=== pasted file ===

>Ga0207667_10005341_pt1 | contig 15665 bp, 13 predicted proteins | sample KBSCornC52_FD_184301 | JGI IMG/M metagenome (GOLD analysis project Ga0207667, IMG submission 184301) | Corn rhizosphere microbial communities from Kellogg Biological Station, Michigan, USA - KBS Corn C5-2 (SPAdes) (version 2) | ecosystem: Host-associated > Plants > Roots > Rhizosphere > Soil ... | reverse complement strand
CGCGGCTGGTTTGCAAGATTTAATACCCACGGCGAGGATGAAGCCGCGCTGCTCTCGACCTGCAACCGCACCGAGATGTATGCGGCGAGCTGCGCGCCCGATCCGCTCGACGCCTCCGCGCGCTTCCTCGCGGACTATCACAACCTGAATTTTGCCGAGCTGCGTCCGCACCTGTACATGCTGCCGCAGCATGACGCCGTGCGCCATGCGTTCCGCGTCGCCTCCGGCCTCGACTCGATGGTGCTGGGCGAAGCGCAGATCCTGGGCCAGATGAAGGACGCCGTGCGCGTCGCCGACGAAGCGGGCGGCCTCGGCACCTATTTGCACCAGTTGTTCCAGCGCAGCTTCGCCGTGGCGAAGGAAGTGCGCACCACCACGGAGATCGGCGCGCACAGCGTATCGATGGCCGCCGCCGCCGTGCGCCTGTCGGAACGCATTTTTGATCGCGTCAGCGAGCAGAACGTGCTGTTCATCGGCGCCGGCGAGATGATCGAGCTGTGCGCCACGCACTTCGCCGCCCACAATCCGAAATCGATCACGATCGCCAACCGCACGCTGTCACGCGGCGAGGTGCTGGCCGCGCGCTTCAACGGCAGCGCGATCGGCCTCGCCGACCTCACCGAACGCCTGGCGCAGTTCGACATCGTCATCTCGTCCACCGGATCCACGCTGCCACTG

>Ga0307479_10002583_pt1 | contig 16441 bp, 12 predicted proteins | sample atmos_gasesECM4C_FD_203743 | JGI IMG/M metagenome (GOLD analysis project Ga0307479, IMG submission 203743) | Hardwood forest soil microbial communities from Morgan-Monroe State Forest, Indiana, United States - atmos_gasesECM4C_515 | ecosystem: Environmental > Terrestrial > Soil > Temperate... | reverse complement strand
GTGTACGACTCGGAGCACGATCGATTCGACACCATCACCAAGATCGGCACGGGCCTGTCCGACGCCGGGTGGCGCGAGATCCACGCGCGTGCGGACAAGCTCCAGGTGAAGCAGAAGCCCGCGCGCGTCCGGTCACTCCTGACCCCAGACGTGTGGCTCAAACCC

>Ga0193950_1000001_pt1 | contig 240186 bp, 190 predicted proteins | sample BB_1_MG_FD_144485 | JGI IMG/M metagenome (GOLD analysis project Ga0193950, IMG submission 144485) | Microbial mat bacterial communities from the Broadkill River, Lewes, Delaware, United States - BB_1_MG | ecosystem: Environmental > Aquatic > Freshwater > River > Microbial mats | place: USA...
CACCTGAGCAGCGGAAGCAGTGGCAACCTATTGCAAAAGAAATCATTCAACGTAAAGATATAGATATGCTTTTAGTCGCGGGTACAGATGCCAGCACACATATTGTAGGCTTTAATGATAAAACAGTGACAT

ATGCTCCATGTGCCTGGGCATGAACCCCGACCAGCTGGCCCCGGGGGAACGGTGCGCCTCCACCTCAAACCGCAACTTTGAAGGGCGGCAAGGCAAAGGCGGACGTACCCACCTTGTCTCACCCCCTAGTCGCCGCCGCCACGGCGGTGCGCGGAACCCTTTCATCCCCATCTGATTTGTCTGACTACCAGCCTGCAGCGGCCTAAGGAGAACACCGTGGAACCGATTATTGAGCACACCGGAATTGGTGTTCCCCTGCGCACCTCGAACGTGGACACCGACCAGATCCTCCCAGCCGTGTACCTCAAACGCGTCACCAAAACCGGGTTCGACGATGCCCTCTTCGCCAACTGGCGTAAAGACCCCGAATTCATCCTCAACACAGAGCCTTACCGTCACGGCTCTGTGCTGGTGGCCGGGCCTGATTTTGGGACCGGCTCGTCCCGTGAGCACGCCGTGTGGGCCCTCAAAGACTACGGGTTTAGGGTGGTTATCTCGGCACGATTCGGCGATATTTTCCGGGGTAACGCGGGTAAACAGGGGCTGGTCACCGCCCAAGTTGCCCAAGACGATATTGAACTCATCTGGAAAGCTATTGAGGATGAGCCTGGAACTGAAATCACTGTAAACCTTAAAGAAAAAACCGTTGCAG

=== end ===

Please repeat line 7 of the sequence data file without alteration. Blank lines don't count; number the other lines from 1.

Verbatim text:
ATGCTCCATGTGCCTGGGCATGAACCCCGACCAGCTGGCCCCGGGGGAACGGTGCGCCTCCACCTCAAACCGCAACTTTGAAGGGCGGCAAGGCAAAGGCGGACGTACCCACCTTGTCTCACCCCCTAGTCGCCGCCGCCACGGCGGTGCGCGGAACCCTTTCATCCCCATCTGATTTGTCTGACTACCAGCCTGCAGCGGCCTAAGGAGAACACCGTGGAACCGATTATTGAGCACACCGGAATTGGTGTTCCCCTGCGCACCTCGAACGTGGACACCGACCAGATCCTCCCAGCCGTGTACCTCAAACGCGTCACCAAAACCGGGTTCGACGATGCCCTCTTCGCCAACTGGCGTAAAGACCCCGAATTCATCCTCAACACAGAGCCTTACCGTCACGGCTCTGTGCTGGTGGCCGGGCCTGATTTTGGGACCGGCTCGTCCCGTGAGCACGCCGTGTGGGCCCTCAAAGACTACGGGTTTAGGGTGGTTATCTCGGCACGATTCGGCGATATTTTCCGGGGTAACGCGGGTAAACAGGGGCTGGTCACCGCCCAAGTTGCCCAAGACGATATTGAACTCATCTGGAAAGCTATTGAGGATGAGCCTGGAACTGAAATCACTGTAAACCTTAAAGAAAAAACCGTTGCAG